Want the Best Network? – Use the Kids!
We are completely ignoring our best technology resource:
Our kids could give us the best technology network in the world – if we’d let them!
By Marc Prensky
[To be published in Educational Technology, May-June 2013]
Anyone who has had any real contact with kids these days (i.e., outside of our rigid schools and testing-oriented classrooms) knows how excited, smart, and capable today’s young people can be — especially around technology, and particularly when properly challenged. Our school-age kids are, in fact, our very best resource for getting many things we need done: it’s hard to beat the combination of capable, enthusiastic and free!
So how could we channel and make use of this powerful resource?
Well, if we change our perspective about kids for a moment — from that of students competing individually with one another for grades (and for places in college and in life) to one of a powerful cohort working together to accomplish goals useful to all — answers begin popping out at us.
Perhaps the easiest and most useful challenge we could give this cohort would be to make the U.S.’ (or whatever country does this) technology network the very best in the world.
How? you might ask. Doesn’t a great technology network require professionals? Big companies? Big investments? Adults, in short?
I don’t think so. The adults and the technology companies would need to be involved, of course, but they don’t have to be the drivers, or even the doers. The kids can be.
I’d propose we start with our schools, move to our neighborhoods, and eventually connect all of us.
Suppose, for example, we want to powerfully bring the most powerful network possible into a school. How does it get there? Cable? Kids can lay it from the nearest point, and learn how to splice it. Satellite? Kids can build a dish. The cable and phone companies could help here (all have philanthropic arms).
Then we need routers. Kids can build these, or adopt existing ones. Cisco would be a great partner here.
Wi-Fi in every classroom? Kids can build Wi-Fi amplifiers — using tin cans!
The instructions for doing all these things are already on YouTube (Fiber optic mechanical splice: https://www.youtube.com/watch?v=haey8XdILf0; Building a satellite dish: https://www.youtube.com/watch?v=YgLfP_S3iQE; Wi-Fi repeaters with tin cans: https://bit.ly/gSnMJh).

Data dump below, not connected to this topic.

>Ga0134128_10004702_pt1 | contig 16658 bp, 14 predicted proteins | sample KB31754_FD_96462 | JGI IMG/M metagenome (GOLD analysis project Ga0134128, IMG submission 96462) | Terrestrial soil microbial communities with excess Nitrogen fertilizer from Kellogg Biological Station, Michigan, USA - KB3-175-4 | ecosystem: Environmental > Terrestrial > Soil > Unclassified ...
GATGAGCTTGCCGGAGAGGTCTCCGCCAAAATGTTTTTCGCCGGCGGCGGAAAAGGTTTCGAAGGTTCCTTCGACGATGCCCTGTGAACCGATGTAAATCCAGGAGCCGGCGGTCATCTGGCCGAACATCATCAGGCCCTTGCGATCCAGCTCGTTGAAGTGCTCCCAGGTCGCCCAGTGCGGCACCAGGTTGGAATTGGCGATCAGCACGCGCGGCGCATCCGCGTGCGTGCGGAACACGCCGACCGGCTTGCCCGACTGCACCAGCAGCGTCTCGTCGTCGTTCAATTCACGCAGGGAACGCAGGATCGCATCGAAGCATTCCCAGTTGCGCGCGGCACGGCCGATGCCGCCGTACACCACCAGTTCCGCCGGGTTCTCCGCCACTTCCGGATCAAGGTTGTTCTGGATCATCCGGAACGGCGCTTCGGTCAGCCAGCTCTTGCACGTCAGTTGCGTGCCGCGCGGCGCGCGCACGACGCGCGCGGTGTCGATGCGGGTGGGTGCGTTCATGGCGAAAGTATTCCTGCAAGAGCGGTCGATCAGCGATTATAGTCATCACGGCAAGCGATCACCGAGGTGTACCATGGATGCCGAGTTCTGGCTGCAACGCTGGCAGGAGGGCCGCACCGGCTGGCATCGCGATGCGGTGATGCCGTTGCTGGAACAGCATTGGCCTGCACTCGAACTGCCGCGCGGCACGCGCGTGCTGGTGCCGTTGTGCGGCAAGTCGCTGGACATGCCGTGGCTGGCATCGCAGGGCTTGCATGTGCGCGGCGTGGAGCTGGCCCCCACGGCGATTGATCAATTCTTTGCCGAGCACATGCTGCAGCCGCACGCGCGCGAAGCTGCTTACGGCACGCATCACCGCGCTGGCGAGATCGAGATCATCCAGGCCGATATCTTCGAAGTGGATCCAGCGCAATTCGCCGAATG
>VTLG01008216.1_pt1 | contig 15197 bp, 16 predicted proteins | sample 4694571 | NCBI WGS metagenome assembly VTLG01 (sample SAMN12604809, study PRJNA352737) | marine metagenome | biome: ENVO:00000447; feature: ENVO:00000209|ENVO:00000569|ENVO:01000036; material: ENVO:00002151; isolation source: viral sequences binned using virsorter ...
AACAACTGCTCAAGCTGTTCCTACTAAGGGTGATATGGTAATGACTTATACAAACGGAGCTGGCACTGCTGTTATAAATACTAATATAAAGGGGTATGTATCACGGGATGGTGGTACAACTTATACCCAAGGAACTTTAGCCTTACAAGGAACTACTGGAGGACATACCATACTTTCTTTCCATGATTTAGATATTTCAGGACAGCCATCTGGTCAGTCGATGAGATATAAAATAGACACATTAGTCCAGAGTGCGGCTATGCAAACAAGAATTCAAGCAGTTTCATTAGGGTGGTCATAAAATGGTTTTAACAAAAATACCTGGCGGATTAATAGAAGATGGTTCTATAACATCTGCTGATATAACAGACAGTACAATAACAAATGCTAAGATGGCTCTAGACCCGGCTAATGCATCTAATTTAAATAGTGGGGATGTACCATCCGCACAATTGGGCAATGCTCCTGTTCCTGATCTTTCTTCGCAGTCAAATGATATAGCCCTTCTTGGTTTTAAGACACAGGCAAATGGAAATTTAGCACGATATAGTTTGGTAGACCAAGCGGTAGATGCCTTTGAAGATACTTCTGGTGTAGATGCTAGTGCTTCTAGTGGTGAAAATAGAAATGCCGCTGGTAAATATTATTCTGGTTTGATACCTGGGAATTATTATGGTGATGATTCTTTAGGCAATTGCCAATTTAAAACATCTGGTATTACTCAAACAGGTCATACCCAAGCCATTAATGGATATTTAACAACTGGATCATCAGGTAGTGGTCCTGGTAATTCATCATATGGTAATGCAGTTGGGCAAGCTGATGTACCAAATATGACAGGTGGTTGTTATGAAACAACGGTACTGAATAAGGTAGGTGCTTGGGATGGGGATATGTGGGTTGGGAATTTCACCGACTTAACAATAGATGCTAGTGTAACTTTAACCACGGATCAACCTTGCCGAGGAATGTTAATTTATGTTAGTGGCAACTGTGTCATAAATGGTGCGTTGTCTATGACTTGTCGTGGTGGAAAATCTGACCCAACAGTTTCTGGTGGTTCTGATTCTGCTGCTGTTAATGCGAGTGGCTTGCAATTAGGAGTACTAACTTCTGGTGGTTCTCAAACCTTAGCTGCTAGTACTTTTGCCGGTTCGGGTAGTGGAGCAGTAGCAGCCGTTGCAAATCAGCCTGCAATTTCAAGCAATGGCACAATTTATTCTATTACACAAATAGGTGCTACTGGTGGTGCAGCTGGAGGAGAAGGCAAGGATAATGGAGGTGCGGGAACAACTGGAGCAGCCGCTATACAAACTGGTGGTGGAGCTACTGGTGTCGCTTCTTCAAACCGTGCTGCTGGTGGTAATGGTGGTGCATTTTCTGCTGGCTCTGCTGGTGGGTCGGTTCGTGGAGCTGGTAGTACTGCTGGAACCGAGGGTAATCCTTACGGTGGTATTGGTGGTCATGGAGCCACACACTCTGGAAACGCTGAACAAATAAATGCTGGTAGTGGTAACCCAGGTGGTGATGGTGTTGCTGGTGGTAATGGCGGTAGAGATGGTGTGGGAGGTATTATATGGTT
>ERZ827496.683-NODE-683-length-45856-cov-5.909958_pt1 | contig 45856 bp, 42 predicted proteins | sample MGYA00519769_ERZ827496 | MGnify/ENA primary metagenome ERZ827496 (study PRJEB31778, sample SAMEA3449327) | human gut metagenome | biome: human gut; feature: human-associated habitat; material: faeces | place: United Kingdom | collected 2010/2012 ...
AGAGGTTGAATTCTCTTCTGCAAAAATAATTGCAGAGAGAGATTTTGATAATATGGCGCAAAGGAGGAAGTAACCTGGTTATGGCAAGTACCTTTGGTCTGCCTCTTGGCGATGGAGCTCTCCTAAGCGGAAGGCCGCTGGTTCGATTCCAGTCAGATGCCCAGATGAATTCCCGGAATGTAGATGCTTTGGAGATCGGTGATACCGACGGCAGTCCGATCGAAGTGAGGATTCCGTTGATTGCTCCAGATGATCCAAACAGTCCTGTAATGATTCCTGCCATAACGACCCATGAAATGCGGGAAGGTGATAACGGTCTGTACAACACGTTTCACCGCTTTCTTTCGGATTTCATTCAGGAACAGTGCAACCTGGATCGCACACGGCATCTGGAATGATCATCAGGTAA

What’s left? Getting the highest bandwidth signal. (All our schools already get at least low bandwidth.) This signal is, of course, already available from many carriers — they just charge more for it. So either we get the carriers to subsidize it and provide it cheaply to schools (e.g., at the same price the schools are paying for the current, inferior bandwidth) and/or we get government, or a company or philanthropy like Google or Gates, to foot the bill. The point is, the labor is free. And it’s fantastic learning. (Additionally, points out consultant Mark Anderson, many schools already own airwaves [spectrum], which can be used or traded here.)
Once the schools are done, the next step is to extend the fast network to the neighborhoods where the kids live. Bringing access to the community is also not that hard — it’s already been done in several places (like low-income Lemon Grove, CA, whose network, built with federal and other grants, is used as backup by the local police and fire departments). Google is currently making free Wi-Fi available in the multi-block area around its offices in New York City (and, I assume, lots of other places). Why not enlist nearby school kids as free labor (with company/school guidance) in exchange for learning something useful? Google already brings groups of school kids to its offices frequently. How about teaching them these skills while they’re there?
Could our kids self-organize in this way? — i.e., could they start and run a school-based, district-based, state-based, and national-based “tech corps”? Yes, they could. In fact, it shouldn’t be done “top-down” — like Scouts or 4H, although some of those organizations’ knowledge may be useful. There are already good examples of large groups of young people self-organizing, from street gangs to video-game guilds. Could we turn our kids’ organization skills to the useful side? I bet we could.